Pumps are often specified (by the consultant in their recommendations) at about 25-50m depth, even on deeper holes (80-100m), so I assume that pump depth is not the problem. Though, it may be a reason for failure in previous installations, where again the consultant does not tell me the reason for the failure.

Unfortunately we (AECOM) installed two Grundfos pumps recently and they failed <6 months. Believe me I have tried to find the reason but I have not uncovered it yet (and I have $2m work right now with one assistant and sites are almost all remote and difficult to access).

Note that we are only drilling holes on a few projects, most of the systems are replacement of existing.

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Recommended installer by Grundfos: Mr. Sow @ AGEDIEX +223 76 30 58 14

Recommended installer by Lorentz: Mouctar Doucoure @ Sonikara Solar (+223) 76 30 58 14 or (+223) 66 69 72 73

Other Companies: Ousmane Konate @ Yandalux (+223) 20 21 91 42

Pierre Maldame @ PPI (+223) 71 44 67 10

Modibo Tamboura @ SEEBA (+223) 76 45 13 77

Moussa Coulibaly @ Aircom
(+223) 66 78 21 04

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Chris, I used to work in the Adrar des Iforas. I know your area as I have travelled through all your towns, but I have no useful experience of drilling in these areas.

I picked up that you refer to work by 'hydrologists'. There is often confusion about this professional name, particularly in franco-phone countries. If you have not done so, could I suggest that you clarify whether you are engaging, or reading the reports of, hydrogeologists (trained with groundwater skills and drilling) or hydrologists (trained in surface water, rainfall run-off relationships, channel flow)?

Sometimes, local hydrologists, civil engineers and geophysicists, by necessity, pass themselves off as hydrogeologists, when they do not have the skills for your work.

From what you say about your daunting project, I would recommend that you engage an experienced field hydrogeologist.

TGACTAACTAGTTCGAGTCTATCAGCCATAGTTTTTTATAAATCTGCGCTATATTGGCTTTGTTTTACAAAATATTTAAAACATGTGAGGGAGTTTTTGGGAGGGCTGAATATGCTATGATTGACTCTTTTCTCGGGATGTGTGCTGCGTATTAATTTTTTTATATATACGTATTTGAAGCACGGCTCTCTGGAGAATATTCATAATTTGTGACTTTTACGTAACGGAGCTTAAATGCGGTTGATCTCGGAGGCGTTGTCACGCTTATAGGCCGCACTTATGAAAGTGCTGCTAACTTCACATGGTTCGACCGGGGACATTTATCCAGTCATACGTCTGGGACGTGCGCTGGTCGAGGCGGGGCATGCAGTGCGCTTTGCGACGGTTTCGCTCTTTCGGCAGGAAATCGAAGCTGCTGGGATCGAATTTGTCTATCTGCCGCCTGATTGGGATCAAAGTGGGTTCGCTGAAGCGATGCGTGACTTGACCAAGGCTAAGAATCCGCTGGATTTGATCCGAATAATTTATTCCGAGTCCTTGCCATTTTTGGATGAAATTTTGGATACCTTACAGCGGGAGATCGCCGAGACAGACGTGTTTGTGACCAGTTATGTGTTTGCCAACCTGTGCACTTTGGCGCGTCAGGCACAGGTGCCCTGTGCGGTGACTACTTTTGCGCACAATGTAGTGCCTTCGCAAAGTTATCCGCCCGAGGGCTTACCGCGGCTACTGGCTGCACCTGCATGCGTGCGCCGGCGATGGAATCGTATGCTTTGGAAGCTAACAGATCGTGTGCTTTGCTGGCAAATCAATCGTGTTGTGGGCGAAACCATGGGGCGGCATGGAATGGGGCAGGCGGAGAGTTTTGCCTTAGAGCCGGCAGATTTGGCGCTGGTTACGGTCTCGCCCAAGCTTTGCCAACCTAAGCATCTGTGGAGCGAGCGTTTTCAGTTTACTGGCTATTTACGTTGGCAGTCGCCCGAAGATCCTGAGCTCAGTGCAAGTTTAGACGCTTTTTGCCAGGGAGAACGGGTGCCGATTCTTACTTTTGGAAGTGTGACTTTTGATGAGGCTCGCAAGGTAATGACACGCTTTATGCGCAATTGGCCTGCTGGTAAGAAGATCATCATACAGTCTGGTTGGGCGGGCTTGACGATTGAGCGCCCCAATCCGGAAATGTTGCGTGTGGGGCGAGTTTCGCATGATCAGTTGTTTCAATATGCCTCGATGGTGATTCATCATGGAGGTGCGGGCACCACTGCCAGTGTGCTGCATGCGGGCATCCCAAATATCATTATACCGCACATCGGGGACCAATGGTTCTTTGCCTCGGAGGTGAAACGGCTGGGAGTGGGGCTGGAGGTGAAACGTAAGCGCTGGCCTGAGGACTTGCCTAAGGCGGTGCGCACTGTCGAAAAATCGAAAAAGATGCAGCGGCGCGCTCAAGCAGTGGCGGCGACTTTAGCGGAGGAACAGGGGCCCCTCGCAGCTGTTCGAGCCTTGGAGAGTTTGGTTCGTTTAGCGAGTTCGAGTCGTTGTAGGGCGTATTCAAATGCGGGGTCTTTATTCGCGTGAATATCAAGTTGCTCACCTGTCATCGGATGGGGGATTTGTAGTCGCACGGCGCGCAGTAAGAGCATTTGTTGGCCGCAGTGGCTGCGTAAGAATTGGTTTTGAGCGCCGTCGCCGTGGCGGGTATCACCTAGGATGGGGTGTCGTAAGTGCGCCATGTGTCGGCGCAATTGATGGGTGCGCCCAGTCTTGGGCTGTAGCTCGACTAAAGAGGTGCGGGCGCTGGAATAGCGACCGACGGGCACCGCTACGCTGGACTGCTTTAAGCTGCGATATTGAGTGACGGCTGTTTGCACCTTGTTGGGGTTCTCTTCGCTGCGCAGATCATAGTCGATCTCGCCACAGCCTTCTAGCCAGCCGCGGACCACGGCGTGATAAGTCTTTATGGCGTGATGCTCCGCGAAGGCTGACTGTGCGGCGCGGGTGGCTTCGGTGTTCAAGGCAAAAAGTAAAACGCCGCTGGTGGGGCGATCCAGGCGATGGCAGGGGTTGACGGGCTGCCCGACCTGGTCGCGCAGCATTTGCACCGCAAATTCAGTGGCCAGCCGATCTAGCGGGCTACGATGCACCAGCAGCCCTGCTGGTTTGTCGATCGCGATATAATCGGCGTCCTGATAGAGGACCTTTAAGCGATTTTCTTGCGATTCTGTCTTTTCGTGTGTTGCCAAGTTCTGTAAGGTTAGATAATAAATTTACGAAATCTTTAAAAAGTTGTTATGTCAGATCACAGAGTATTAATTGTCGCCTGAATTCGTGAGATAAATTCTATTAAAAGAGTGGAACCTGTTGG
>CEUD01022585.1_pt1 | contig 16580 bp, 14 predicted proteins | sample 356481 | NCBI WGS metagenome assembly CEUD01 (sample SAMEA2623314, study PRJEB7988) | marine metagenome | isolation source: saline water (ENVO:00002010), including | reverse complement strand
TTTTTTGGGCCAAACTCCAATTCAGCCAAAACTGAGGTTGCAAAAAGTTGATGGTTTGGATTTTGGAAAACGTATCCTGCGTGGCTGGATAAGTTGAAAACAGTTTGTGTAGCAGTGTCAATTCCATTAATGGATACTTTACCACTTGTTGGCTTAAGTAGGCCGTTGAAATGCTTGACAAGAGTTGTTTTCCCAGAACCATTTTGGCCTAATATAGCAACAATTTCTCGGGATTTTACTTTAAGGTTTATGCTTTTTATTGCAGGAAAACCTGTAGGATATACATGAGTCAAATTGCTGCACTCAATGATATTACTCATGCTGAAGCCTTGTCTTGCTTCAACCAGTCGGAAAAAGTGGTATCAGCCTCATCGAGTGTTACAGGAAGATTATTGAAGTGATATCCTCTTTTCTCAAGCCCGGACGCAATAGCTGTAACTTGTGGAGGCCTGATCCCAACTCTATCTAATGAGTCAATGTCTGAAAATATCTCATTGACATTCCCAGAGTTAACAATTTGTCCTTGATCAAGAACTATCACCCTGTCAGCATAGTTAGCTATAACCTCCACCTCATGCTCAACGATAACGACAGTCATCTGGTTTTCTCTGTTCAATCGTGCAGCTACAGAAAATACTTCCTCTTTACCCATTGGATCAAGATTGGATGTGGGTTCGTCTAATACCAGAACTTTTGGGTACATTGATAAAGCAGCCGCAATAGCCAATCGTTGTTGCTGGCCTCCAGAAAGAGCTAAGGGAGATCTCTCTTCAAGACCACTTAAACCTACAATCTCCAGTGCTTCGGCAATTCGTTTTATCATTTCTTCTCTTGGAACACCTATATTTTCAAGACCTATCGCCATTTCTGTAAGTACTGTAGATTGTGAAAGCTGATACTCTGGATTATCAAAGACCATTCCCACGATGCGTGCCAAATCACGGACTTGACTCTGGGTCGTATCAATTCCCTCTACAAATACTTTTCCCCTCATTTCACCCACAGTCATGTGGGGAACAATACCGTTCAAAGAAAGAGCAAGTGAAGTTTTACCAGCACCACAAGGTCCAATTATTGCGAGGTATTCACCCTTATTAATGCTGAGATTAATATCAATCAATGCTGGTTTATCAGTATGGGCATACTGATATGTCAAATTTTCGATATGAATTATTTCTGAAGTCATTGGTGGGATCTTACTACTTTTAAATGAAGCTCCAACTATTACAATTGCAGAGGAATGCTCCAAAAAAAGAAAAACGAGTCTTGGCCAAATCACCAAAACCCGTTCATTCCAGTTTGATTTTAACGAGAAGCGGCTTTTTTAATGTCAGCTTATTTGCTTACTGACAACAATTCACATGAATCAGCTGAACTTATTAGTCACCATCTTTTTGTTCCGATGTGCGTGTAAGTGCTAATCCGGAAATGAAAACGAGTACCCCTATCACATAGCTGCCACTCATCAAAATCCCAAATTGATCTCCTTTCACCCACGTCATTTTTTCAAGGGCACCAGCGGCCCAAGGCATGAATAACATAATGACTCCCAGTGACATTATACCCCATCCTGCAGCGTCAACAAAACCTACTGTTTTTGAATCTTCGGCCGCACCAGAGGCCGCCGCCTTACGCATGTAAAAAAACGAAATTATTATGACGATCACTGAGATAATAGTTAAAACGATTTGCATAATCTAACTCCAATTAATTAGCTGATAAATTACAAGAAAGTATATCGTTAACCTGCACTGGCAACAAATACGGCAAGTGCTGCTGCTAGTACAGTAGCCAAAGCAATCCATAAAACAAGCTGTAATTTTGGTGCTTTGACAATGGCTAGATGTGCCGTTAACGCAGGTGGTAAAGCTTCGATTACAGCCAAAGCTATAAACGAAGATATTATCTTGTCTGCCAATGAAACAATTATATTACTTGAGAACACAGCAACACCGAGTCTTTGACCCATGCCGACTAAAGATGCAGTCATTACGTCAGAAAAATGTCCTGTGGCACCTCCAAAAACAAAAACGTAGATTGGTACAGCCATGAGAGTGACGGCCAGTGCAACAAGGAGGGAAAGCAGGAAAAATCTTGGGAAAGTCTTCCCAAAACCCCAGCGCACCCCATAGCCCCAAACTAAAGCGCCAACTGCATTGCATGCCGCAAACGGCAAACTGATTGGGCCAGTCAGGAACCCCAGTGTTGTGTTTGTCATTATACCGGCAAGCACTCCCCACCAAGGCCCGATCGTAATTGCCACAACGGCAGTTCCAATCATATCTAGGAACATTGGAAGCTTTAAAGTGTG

You say that you work for AECOM. AECOM merged with URS. URS had some excellent hydrogeologists with over 30 years experience.

The hydrogeologist(s) have to be able to get to the sites to do their work. They can't do it at a distance from the sites.

They need to be on the sites while pumps are lifted and inspected or stripped down, the borehole is plumbed, airlift surged and airlift pumped, then all the information obtained is assessed by them, and if justified, and a new pump is installed.

The hydrogeologist should be able to determine the condition and value of an an existing borehole if they are on site and free to use their skills and experience. They should be able to determine a correct and safe position for the new pump.

The hydrogeologist also should be at the back of the rig, right next to the driller, whilst all new drilling, or borehole work-overs, are carried out; so that they can make decisions with the driller on how to modify the borehole design, during the construction in the light of the findings, as they arise.

If you cannot get an appropriately skilled and experienced 'bush hydrogeologist' on site full-time, then I suggest that you use this barrier to defer the project until access by the right professional becomes possible.

I am sure AECOM wants to get the project done properly, but it does not look possible if you are trying to do it remotely through unproven third parties, who may not be wildly enthusiastic about being there in the first place.

I apologise if it seems that I am "teaching a grandmother to suck eggs".


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Good point. I received a recent report from a company called Serohs, with photos of some young guys developing a well, with the existing pump (a Lorentz I think, but they did not bother to share the model or serial number in their report) laying in the sand while they did the work. So, I am not sure if they are hydrologist or hydrogeologist, but the proper term for this in English is 'incompetent.'

Previously, I'd had a meeting with the owner of the company about the report (before they sent the photos, two months late), and it was evident he had not read the report before the meeting, and he also could not explain to me what a 'Raccord mixte (50x50)'. The English term is 'fraudster.'

I am with AECOM International Development, so not really part of AECOM, just another company (PADCO) bought by the big corporate umbrella ...(more)

Chris Rollins gravatar imageChris Rollins ( 2015-02-26 05:09:41 -0600 )edit


there is an additional response in French to your question here :